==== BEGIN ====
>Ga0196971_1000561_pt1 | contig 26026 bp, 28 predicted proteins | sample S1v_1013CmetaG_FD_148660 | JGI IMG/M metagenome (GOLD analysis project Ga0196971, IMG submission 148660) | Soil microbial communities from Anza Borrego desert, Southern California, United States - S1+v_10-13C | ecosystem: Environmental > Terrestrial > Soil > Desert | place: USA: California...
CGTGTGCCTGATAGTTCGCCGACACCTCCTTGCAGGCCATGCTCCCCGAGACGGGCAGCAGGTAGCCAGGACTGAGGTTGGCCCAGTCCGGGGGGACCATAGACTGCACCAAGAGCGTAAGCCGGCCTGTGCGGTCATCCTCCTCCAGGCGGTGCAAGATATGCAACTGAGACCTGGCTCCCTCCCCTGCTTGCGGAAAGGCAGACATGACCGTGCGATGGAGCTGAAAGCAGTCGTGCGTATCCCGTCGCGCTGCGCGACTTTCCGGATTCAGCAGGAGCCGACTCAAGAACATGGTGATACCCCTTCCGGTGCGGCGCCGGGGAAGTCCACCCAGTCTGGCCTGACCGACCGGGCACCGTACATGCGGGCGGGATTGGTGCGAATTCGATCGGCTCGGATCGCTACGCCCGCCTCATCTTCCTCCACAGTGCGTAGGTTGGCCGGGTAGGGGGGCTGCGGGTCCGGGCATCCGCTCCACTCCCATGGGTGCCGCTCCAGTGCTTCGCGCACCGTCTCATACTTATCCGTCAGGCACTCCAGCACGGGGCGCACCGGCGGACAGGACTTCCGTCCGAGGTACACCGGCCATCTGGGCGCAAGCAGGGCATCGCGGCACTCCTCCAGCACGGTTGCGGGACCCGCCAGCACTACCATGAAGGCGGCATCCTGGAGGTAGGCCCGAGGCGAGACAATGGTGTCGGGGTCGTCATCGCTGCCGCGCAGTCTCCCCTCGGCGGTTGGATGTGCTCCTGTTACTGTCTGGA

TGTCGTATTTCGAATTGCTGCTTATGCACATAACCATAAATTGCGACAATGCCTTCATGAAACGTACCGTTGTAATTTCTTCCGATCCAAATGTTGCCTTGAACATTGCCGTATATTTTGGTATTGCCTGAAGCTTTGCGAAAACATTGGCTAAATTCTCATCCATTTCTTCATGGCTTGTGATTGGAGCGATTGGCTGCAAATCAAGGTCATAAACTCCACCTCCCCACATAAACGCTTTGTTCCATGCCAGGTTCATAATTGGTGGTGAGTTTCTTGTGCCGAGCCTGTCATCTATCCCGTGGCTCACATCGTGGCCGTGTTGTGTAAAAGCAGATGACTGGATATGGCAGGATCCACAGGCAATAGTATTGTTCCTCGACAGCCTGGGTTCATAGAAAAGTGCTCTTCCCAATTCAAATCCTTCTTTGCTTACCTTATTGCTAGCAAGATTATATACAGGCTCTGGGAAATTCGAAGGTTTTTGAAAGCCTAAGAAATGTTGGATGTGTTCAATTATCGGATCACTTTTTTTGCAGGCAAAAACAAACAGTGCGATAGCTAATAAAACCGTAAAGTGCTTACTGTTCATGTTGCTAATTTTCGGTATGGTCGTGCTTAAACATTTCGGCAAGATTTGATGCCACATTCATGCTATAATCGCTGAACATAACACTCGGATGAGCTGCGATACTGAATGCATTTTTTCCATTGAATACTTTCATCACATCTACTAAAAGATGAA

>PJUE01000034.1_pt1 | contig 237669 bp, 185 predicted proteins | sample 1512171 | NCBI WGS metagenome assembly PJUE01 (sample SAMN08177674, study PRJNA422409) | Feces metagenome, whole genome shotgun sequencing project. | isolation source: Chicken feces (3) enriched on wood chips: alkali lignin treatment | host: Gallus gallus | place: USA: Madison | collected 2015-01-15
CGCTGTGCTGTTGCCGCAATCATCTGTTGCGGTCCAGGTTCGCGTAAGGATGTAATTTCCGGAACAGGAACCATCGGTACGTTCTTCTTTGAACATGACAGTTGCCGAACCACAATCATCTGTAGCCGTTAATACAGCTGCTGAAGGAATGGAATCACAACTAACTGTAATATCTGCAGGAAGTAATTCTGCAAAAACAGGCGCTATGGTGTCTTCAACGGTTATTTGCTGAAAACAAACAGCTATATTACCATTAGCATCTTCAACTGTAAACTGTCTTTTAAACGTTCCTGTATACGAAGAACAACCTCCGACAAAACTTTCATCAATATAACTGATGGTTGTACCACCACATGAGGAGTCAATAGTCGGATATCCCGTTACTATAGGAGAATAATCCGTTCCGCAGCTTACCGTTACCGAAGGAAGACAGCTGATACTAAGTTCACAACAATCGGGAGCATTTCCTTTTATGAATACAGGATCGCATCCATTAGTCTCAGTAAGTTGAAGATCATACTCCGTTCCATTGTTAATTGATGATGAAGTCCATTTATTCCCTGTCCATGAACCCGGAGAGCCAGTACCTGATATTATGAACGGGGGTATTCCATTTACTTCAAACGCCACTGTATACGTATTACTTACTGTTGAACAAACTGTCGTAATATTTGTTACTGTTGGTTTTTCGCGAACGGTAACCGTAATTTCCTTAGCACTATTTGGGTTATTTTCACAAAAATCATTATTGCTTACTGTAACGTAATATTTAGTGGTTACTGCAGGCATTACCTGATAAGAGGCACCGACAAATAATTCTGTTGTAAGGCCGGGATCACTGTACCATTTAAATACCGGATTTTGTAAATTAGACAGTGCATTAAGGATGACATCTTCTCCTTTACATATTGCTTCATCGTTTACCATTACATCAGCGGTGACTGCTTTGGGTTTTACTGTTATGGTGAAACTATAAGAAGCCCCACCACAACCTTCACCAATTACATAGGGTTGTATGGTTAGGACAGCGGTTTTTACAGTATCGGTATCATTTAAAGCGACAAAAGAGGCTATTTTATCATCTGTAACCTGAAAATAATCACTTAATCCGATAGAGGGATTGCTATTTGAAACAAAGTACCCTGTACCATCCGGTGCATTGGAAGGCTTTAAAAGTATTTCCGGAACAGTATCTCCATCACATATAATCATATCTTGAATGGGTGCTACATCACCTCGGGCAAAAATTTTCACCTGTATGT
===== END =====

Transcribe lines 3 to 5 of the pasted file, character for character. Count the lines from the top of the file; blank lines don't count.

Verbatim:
TGTCGTATTTCGAATTGCTGCTTATGCACATAACCATAAATTGCGACAATGCCTTCATGAAACGTACCGTTGTAATTTCTTCCGATCCAAATGTTGCCTTGAACATTGCCGTATATTTTGGTATTGCCTGAAGCTTTGCGAAAACATTGGCTAAATTCTCATCCATTTCTTCATGGCTTGTGATTGGAGCGATTGGCTGCAAATCAAGGTCATAAACTCCACCTCCCCACATAAACGCTTTGTTCCATGCCAGGTTCATAATTGGTGGTGAGTTTCTTGTGCCGAGCCTGTCATCTATCCCGTGGCTCACATCGTGGCCGTGTTGTGTAAAAGCAGATGACTGGATATGGCAGGATCCACAGGCAATAGTATTGTTCCTCGACAGCCTGGGTTCATAGAAAAGTGCTCTTCCCAATTCAAATCCTTCTTTGCTTACCTTATTGCTAGCAAGATTATATACAGGCTCTGGGAAATTCGAAGGTTTTTGAAAGCCTAAGAAATGTTGGATGTGTTCAATTATCGGATCACTTTTTTTGCAGGCAAAAACAAACAGTGCGATAGCTAATAAAACCGTAAAGTGCTTACTGTTCATGTTGCTAATTTTCGGTATGGTCGTGCTTAAACATTTCGGCAAGATTTGATGCCACATTCATGCTATAATCGCTGAACATAACACTCGGATGAGCTGCGATACTGAATGCATTTTTTCCATTGAATACTTTCATCACATCTACTAAAAGATGAA

>PJUE01000034.1_pt1 | contig 237669 bp, 185 predicted proteins | sample 1512171 | NCBI WGS metagenome assembly PJUE01 (sample SAMN08177674, study PRJNA422409) | Feces metagenome, whole genome shotgun sequencing project. | isolation source: Chicken feces (3) enriched on wood chips: alkali lignin treatment | host: Gallus gallus | place: USA: Madison | collected 2015-01-15
CGCTGTGCTGTTGCCGCAATCATCTGTTGCGGTCCAGGTTCGCGTAAGGATGTAATTTCCGGAACAGGAACCATCGGTACGTTCTTCTTTGAACATGACAGTTGCCGAACCACAATCATCTGTAGCCGTTAATACAGCTGCTGAAGGAATGGAATCACAACTAACTGTAATATCTGCAGGAAGTAATTCTGCAAAAACAGGCGCTATGGTGTCTTCAACGGTTATTTGCTGAAAACAAACAGCTATATTACCATTAGCATCTTCAACTGTAAACTGTCTTTTAAACGTTCCTGTATACGAAGAACAACCTCCGACAAAACTTTCATCAATATAACTGATGGTTGTACCACCACATGAGGAGTCAATAGTCGGATATCCCGTTACTATAGGAGAATAATCCGTTCCGCAGCTTACCGTTACCGAAGGAAGACAGCTGATACTAAGTTCACAACAATCGGGAGCATTTCCTTTTATGAATACAGGATCGCATCCATTAGTCTCAGTAAGTTGAAGATCATACTCCGTTCCATTGTTAATTGATGATGAAGTCCATTTATTCCCTGTCCATGAACCCGGAGAGCCAGTACCTGATATTATGAACGGGGGTATTCCATTTACTTCAAACGCCACTGTATACGTATTACTTACTGTTGAACAAACTGTCGTAATATTTGTTACTGTTGGTTTTTCGCGAACGGTAACCGTAATTTCCTTAGCACTATTTGGGTTATTTTCACAAAAATCATTATTGCTTACTGTAACGTAATATTTAGTGGTTACTGCAGGCATTACCTGATAAGAGGCACCGACAAATAATTCTGTTGTAAGGCCGGGATCACTGTACCATTTAAATACCGGATTTTGTAAATTAGACAGTGCATTAAGGATGACATCTTCTCCTTTACATATTGCTTCATCGTTTACCATTACATCAGCGGTGACTGCTTTGGGTTTTACTGTTATGGTGAAACTATAAGAAGCCCCACCACAACCTTCACCAATTACATAGGGTTGTATGGTTAGGACAGCGGTTTTTACAGTATCGGTATCATTTAAAGCGACAAAAGAGGCTATTTTATCATCTGTAACCTGAAAATAATCACTTAATCCGATAGAGGGATTGCTATTTGAAACAAAGTACCCTGTACCATCCGGTGCATTGGAAGGCTTTAAAAGTATTTCCGGAACAGTATCTCCATCACATATAATCATATCTTGAATGGGTGCTACATCACCTCGGGCAAAAATTTTCACCTGTATGT